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Publication numberUS6997622 B2
Publication typeGrant
Application numberUS 10/758,733
Publication dateFeb 14, 2006
Filing dateJan 16, 2004
Priority dateJan 16, 2004
Fee statusPaid
Also published asUS20050157987
Publication number10758733, 758733, US 6997622 B2, US 6997622B2, US-B2-6997622, US6997622 B2, US6997622B2
InventorsDavid R. Dodds, Paul A. Winker, Eric Larson
Original AssigneeInfineon Technologies Ag
Export CitationBiBTeX, EndNote, RefMan
External Links: USPTO, USPTO Assignment, Espacenet
Mode indicator for transceiver module
US 6997622 B2
Abstract
A mode indicator for use with a transceiver module includes a colored plastic button having an engagement feature configured for attachment to a corresponding transceiver module engagement feature.
Images(9)
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Claims(16)
1. A mode indicator for use with a transceiver module, the mode indicator comprising:
a colored plastic button having an engagement feature configured for stationary attachment to a corresponding transceiver module engagement feature, wherein the colored plastic button is shaped to form at least a portion of an input/output receptacle of the transceiver module.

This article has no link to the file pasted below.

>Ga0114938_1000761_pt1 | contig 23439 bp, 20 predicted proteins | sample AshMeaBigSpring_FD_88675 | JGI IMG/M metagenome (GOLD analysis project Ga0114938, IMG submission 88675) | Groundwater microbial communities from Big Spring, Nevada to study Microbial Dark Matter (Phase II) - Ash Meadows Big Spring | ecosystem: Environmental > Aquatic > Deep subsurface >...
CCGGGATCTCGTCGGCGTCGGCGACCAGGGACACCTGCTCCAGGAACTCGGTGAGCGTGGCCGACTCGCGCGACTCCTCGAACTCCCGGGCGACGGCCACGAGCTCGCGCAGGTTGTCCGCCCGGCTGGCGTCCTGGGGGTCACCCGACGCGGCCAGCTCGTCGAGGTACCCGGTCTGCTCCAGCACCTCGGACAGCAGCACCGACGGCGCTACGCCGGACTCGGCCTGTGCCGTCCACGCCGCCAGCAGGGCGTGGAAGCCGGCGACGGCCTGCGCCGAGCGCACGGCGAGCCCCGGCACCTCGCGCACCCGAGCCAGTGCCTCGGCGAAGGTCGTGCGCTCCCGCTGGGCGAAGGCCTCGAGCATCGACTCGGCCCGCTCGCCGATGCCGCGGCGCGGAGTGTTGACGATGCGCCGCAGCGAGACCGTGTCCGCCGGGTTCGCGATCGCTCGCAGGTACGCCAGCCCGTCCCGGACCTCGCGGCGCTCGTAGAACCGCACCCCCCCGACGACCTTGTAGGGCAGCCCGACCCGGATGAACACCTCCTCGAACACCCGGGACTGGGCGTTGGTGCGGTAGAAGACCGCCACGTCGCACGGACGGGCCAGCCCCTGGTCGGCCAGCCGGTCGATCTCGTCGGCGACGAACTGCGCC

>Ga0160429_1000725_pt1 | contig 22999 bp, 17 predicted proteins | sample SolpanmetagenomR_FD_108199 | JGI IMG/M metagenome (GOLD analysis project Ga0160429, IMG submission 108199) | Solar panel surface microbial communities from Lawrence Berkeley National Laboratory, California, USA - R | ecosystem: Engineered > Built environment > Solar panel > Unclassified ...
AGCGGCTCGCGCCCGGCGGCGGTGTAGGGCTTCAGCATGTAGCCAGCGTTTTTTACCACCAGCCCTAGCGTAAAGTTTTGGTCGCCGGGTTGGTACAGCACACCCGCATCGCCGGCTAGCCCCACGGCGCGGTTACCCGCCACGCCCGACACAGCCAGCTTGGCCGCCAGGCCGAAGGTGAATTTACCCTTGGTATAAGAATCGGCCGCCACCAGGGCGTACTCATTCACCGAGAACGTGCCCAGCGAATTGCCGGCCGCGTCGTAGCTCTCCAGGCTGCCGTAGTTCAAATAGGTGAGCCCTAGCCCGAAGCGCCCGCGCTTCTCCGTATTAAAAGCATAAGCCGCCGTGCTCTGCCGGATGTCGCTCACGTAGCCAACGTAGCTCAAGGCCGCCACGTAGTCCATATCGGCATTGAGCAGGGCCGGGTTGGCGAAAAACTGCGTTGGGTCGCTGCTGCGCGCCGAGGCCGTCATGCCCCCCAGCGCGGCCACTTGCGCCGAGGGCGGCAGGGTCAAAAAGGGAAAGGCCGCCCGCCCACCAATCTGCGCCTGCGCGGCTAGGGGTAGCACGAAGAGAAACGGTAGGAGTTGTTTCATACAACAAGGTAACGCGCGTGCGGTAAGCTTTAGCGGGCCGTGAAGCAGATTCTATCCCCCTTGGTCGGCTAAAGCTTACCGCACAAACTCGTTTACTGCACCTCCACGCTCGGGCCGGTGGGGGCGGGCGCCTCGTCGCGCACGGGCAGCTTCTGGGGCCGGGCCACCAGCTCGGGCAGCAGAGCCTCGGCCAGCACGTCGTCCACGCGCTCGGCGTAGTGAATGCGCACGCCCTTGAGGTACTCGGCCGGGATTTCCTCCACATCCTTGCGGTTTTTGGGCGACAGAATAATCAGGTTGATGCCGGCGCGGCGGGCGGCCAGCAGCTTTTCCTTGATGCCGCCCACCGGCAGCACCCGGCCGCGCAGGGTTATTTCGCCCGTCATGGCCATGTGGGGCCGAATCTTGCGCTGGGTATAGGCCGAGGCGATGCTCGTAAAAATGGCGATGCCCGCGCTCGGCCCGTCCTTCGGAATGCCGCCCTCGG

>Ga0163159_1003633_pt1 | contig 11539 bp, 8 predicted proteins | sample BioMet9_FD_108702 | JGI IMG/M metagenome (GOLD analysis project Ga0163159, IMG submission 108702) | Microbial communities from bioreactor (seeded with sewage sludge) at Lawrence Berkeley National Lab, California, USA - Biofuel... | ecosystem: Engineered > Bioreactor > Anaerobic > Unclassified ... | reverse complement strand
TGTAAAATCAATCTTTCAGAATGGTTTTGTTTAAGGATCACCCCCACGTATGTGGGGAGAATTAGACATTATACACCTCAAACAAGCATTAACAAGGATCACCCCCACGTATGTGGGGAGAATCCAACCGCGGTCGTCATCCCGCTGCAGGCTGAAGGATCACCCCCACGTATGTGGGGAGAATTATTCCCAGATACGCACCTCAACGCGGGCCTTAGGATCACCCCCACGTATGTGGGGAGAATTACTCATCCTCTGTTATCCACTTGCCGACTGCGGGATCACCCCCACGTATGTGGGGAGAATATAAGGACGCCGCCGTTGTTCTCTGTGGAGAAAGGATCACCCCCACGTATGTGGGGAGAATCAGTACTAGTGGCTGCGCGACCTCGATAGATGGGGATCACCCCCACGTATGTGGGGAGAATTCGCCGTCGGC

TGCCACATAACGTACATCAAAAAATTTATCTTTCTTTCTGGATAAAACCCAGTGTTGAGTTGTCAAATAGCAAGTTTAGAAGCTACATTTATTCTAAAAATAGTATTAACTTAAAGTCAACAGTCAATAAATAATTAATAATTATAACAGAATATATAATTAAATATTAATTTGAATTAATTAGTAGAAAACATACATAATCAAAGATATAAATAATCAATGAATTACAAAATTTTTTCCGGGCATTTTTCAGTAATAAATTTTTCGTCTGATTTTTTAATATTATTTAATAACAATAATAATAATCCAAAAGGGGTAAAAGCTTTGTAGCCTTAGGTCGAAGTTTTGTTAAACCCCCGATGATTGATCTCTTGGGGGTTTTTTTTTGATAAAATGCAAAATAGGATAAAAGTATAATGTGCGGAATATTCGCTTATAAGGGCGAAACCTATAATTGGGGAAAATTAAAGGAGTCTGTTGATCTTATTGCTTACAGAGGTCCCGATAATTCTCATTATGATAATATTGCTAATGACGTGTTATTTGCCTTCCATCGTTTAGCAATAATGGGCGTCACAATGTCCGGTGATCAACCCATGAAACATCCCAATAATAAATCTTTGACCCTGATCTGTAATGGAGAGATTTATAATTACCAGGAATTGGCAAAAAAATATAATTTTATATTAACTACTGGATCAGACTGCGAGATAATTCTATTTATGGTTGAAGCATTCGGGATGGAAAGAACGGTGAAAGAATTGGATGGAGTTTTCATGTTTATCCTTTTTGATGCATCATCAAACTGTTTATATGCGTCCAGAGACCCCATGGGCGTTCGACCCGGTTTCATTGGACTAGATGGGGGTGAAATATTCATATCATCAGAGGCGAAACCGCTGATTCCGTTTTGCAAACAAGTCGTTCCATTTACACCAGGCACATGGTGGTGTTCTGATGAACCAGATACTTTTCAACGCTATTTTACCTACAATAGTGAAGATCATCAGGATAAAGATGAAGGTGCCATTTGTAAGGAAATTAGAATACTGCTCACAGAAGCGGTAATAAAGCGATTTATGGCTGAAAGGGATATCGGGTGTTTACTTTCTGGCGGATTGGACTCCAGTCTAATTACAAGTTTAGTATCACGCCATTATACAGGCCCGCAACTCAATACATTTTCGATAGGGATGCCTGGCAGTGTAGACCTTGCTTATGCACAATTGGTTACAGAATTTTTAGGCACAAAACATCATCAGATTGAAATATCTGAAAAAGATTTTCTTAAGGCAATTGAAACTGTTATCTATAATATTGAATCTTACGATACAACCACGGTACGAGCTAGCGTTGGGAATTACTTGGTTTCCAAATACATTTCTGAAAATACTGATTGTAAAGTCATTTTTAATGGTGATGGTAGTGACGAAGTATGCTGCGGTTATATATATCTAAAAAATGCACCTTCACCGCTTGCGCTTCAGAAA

2. The mode indicator of claim 1, wherein the colored plastic button forms a common wall between two adjacent input/output receptacles.
3. The mode indicator of claim 1, wherein the button is attached to the transceiver module by one of press fit or an adhesive.
4. A mode indicator for use with a transceiver module, the mode indicator comprising:
a colored plastic button having an engagement feature configured for stationary attachment to a corresponding transceiver module engagement feature, wherein the button engagement feature comprises a recessed area within the button and the transceiver module engagement feature comprises a projection extending from the module, wherein the recessed area of the button is shaped to receive the projection of the module.
5. A mode indicator for use with a transceiver module, the mode indicator comprising:
a colored plastic button having an engagement feature configured for stationary attachment to a corresponding transceiver module engagement feature, wherein the button engagement feature comprises a projection extending from the button and the transceiver module engagement feature comprises a recessed area within the module, wherein the recessed area of the module is shaped to receive the projection of the button.